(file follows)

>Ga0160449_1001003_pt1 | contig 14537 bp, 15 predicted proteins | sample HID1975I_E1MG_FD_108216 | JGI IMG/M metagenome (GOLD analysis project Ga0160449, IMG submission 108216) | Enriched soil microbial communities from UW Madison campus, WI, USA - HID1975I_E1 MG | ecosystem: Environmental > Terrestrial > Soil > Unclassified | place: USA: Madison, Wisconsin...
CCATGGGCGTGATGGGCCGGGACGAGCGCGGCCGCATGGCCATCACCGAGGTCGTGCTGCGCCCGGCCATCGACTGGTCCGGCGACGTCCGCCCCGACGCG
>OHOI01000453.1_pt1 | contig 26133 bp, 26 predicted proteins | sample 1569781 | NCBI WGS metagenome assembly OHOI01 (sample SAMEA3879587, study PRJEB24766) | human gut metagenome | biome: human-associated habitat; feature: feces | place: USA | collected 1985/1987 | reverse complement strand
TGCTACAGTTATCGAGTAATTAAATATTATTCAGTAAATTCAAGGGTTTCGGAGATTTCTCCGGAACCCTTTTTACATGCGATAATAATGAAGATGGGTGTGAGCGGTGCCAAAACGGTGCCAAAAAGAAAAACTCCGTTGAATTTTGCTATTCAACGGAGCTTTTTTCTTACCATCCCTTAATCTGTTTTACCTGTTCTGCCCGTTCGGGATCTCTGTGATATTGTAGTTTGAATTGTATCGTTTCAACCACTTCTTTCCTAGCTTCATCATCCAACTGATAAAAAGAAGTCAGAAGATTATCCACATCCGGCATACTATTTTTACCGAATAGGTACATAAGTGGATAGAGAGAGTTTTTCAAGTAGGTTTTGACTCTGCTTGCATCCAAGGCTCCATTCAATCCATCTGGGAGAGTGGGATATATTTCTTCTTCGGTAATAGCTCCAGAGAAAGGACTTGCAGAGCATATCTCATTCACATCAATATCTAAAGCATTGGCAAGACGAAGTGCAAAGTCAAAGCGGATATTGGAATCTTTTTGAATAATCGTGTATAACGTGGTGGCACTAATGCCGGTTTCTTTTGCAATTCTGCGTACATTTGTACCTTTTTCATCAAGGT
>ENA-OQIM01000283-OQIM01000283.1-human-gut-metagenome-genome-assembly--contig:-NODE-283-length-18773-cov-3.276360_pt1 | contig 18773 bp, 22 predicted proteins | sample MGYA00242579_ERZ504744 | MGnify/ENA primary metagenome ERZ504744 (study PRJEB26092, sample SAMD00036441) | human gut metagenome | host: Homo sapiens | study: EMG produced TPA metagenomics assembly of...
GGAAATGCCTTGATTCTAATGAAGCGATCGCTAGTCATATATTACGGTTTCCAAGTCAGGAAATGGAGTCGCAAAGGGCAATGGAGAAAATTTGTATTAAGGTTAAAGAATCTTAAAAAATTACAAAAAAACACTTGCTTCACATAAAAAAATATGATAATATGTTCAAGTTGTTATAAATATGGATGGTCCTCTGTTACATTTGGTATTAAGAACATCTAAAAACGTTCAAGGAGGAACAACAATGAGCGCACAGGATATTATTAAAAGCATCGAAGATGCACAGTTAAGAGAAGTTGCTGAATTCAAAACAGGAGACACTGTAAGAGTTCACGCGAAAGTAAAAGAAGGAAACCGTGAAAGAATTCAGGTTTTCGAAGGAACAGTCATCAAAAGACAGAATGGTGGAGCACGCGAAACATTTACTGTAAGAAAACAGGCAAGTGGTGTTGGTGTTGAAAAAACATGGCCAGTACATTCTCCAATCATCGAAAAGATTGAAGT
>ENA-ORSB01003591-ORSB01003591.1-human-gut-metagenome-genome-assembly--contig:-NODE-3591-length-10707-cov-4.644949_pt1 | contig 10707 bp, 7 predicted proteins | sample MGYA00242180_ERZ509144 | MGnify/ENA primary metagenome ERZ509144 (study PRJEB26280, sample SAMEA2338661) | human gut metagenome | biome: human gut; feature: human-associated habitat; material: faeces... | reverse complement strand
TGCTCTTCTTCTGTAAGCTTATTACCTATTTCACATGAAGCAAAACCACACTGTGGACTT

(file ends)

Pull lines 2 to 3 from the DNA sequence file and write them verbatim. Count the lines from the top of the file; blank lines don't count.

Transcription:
CCATGGGCGTGATGGGCCGGGACGAGCGCGGCCGCATGGCCATCACCGAGGTCGTGCTGCGCCCGGCCATCGACTGGTCCGGCGACGTCCGCCCCGACGCG
>OHOI01000453.1_pt1 | contig 26133 bp, 26 predicted proteins | sample 1569781 | NCBI WGS metagenome assembly OHOI01 (sample SAMEA3879587, study PRJEB24766) | human gut metagenome | biome: human-associated habitat; feature: feces | place: USA | collected 1985/1987 | reverse complement strand